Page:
Following the Implementation Roadmap

While every transformation journey is unique, many organizations rely on the Scaled Agile Implementation Roadmap for guidance on proven steps to get from “Going SAFe” to seeing business results. Successful implementations share common attributes: early participation from executive leadership and a workforce well trained and educated in Scaled Agile Framework® (SAFe®) practices.

Following these crucial steps will help organizations on their way through their SAFe transformation to reach true enterprise agility. While no two adoptions are identical, and there is rarely a perfectly sequential step-by-step implementation in any enterprise, businesses getting the best results typically follow a path similar to that shown in the Roadmap.

Here are the steps of Identifying Value Streams and ARTs, Creating the Implementation Plan, and launching the first ART.

Identify Value Streams and ARTs

One of the first steps to expanding SAFe is to identify the Value Streams within the enterprise. Attempting to shortcut or breeze through this step would be the same as putting your foot on the brake at the same time you are trying to accelerate. Getting value streams right, however, creates an organization optimized to facilitate the flow of value across functional silos, activities, and boundaries. Read more about this critical move for implementing SAFe.

Identifying Value Streams is possibly the most important first step in launching a successful Agile Release Train (ART). Value Streams are the primary Scaled Agile Framework (SAFe) construct for understanding, organizing, and delivering value to the customer and thus to the enterprise itself. Understanding the actual flow of value in an enterprise is a challenge that can only be addressed in the specific business context, and can become more and more complicated as enterprises grow larger.

Creating the Implementation Plan

Once the value streams and ARTs have been identified, it’s time to start putting the plan into action. Identify the teams on the initial ART launch. Decide which team members will fill which roles. Schedule the training of each of these roles and the PI Planning event.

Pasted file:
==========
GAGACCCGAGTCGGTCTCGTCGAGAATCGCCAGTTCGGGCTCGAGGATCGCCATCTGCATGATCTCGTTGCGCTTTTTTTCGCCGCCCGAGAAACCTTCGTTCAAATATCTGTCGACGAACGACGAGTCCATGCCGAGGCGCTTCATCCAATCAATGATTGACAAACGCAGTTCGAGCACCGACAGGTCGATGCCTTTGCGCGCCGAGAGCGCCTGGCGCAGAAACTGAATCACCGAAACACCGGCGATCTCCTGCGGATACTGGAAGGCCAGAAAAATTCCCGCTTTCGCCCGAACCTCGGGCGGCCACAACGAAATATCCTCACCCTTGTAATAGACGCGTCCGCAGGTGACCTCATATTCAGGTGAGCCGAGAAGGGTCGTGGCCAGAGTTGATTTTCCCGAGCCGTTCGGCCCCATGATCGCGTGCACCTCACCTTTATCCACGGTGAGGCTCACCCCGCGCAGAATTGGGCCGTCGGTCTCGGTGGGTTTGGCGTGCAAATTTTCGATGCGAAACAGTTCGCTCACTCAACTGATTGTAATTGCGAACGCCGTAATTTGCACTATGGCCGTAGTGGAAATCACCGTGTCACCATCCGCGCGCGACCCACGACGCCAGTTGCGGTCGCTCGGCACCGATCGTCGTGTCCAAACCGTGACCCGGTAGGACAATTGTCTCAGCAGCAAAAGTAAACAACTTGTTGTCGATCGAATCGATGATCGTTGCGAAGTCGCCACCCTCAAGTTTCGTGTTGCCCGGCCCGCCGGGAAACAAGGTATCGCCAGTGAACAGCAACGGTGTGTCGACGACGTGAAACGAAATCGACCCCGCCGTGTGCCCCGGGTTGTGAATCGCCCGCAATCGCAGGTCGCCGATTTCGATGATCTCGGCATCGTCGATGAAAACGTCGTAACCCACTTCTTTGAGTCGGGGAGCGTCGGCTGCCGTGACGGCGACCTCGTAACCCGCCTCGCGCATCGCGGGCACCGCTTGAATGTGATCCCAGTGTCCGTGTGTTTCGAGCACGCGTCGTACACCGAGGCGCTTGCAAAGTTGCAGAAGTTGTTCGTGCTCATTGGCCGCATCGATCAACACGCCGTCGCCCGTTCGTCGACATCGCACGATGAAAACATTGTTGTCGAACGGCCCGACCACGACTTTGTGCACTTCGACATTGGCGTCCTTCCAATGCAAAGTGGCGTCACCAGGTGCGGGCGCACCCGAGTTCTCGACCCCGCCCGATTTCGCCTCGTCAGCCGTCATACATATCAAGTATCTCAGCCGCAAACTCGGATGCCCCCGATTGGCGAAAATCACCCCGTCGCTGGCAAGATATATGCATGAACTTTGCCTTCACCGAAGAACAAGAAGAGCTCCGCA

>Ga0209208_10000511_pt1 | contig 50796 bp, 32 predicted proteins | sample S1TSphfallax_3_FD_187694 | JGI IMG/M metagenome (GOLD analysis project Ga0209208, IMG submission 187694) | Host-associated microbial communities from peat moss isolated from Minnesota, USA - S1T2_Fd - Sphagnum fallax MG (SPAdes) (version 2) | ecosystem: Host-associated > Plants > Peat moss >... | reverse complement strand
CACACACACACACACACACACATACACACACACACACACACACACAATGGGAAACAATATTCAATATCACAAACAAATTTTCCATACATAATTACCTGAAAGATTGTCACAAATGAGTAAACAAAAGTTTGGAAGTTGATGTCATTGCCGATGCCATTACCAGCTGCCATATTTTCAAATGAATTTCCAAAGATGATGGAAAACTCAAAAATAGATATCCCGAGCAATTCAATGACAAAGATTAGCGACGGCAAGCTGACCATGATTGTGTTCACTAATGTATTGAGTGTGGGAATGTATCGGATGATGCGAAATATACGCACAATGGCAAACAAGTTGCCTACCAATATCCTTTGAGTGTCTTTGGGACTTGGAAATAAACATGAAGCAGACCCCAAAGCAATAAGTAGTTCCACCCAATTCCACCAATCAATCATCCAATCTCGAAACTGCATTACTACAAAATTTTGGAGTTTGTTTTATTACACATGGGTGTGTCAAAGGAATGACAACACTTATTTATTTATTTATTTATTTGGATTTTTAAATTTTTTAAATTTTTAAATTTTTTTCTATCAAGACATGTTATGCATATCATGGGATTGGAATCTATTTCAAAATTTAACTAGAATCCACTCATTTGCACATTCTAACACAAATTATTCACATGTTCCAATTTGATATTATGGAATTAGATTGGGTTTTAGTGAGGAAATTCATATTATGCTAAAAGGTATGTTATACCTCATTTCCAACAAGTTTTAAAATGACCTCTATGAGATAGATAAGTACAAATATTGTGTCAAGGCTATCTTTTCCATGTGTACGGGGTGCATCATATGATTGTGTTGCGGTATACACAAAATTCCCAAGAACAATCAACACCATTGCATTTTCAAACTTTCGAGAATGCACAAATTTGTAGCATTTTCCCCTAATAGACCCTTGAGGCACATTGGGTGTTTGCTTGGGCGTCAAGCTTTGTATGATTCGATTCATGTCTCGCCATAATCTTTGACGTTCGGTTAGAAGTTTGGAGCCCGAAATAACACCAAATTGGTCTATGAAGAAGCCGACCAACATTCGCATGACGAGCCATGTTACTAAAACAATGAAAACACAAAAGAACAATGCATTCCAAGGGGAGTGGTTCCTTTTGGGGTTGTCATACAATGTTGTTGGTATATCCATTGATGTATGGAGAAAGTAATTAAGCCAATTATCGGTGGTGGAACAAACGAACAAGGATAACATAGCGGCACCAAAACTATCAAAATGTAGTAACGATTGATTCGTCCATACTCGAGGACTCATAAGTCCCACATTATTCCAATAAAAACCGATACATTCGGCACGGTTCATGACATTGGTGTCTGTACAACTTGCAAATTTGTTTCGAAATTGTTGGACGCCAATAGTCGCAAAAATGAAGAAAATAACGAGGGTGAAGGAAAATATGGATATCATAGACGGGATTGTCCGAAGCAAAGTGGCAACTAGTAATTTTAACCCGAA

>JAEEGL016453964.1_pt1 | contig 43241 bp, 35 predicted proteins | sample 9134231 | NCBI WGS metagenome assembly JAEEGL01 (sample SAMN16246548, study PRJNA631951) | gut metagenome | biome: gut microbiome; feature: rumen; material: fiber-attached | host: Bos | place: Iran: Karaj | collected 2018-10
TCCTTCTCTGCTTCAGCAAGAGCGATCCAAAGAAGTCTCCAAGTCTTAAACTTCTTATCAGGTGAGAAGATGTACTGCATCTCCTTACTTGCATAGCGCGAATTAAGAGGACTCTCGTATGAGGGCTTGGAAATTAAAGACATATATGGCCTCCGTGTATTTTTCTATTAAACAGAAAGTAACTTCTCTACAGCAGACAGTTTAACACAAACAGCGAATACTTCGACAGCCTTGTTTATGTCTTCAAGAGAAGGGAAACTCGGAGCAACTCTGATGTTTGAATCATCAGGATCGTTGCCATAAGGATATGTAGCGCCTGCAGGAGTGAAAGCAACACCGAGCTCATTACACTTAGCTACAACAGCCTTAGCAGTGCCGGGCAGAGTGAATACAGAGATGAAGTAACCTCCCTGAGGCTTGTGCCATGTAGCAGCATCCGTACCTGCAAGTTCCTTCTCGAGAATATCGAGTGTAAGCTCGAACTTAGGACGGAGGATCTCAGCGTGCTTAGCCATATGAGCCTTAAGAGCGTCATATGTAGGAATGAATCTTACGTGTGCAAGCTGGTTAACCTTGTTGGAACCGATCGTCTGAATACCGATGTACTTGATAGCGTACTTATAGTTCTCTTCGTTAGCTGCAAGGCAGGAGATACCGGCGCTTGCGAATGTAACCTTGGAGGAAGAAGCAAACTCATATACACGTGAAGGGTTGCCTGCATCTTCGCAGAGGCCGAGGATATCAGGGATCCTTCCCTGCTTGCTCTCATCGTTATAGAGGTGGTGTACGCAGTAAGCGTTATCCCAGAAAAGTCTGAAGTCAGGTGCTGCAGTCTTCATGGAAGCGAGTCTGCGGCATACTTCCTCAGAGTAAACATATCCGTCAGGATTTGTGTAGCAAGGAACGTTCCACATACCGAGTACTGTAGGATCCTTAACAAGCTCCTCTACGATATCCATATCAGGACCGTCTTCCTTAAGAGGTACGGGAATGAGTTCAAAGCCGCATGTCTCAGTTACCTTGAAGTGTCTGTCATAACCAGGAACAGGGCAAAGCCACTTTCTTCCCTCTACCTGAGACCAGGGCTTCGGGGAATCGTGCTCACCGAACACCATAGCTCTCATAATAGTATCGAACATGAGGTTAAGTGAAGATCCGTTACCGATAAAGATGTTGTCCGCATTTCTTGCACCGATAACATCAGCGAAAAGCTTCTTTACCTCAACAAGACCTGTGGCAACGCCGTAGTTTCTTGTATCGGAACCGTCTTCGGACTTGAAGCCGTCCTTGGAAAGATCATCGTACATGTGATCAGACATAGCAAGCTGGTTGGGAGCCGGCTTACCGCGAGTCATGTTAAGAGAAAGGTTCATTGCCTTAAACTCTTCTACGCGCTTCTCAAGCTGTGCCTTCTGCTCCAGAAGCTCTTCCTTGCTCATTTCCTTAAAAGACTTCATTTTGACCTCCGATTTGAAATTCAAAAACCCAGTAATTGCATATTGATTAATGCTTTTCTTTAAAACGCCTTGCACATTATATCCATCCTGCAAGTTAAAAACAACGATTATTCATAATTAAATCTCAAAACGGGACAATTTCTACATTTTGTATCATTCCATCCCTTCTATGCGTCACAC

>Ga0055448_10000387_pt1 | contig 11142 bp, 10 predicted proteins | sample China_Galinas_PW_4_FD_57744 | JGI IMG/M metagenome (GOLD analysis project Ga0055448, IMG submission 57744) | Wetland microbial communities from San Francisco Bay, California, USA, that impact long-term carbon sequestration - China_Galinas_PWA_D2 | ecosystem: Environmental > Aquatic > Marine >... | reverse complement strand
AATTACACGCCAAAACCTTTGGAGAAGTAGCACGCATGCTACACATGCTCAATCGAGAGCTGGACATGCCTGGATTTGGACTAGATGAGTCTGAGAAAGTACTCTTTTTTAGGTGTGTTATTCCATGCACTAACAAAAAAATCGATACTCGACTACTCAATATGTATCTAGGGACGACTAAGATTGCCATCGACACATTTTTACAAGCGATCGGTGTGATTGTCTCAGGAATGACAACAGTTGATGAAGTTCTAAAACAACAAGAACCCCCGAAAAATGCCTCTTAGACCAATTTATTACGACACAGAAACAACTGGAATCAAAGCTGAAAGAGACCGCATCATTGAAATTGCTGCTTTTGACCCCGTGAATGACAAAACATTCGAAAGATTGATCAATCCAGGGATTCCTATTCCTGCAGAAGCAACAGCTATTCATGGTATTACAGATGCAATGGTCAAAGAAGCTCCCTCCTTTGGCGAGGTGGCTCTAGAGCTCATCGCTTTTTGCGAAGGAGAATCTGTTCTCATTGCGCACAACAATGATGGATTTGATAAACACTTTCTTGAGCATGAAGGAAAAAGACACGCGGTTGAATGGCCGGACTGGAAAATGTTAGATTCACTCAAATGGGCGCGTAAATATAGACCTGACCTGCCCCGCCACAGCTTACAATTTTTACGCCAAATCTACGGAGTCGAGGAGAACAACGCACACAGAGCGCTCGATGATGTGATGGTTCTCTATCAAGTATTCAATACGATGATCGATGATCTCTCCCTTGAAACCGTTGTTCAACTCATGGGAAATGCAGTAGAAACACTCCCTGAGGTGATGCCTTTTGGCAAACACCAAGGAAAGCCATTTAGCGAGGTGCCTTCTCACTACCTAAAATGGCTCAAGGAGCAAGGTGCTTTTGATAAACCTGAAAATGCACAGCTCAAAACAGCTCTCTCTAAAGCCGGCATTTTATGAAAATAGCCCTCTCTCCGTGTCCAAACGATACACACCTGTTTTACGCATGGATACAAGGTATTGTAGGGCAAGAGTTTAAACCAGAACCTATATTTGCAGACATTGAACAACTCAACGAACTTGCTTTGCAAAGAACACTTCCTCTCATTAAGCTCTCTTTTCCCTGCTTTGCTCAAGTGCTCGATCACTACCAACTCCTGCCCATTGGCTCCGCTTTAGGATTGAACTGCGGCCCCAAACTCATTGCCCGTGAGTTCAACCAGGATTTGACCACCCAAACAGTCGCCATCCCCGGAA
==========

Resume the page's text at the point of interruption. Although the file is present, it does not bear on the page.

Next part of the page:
It is also never too early to start thinking about when additional ARTs and value streams would roll out across the organization.

By this time, the new vision is typically being communicated around the company, principal stakeholders are aligning, and people are starting to sense that something big is in the air. Creating a Program Increment Roadmap helps to outline the hypothesis of when, where, and how the rollout might occur at a high level. Read more about Creating the Implementation Plan.

Launching Agile Release Trains

Launching Agile Release Trains (ARTs) is critical to applying Lean and Agile development practices across large numbers of teams and practitioners. ARTs are a foundational construct that brings up to 125 people together to plan in a set period of time called a Program Increment (PI). As a building block of SAFe, ARTs help enterprises achieve the ubiquity, cadence, and alignment needed to increase the productivity, quality, value delivery, and strategic alignment of their software and systems development.

Launching an Agile Release Train typically requires two important steps:

  1. Training the teams within the ART in a two-day SAFe for Teams class
  2. Participating in a two-day PI Planning event

These two steps are required to not only train the teams to understand all the key concepts, principles, and core values of SAFe, but also to allow them to participate in the decision-making process of defining the key objectives of the next PI.

Over these four days, the organization will:

  • Build a predictable model for Program Increment Planning, objective setting, program execution, and adaptive feedback that provides a continuous flow of value to the user or marketplace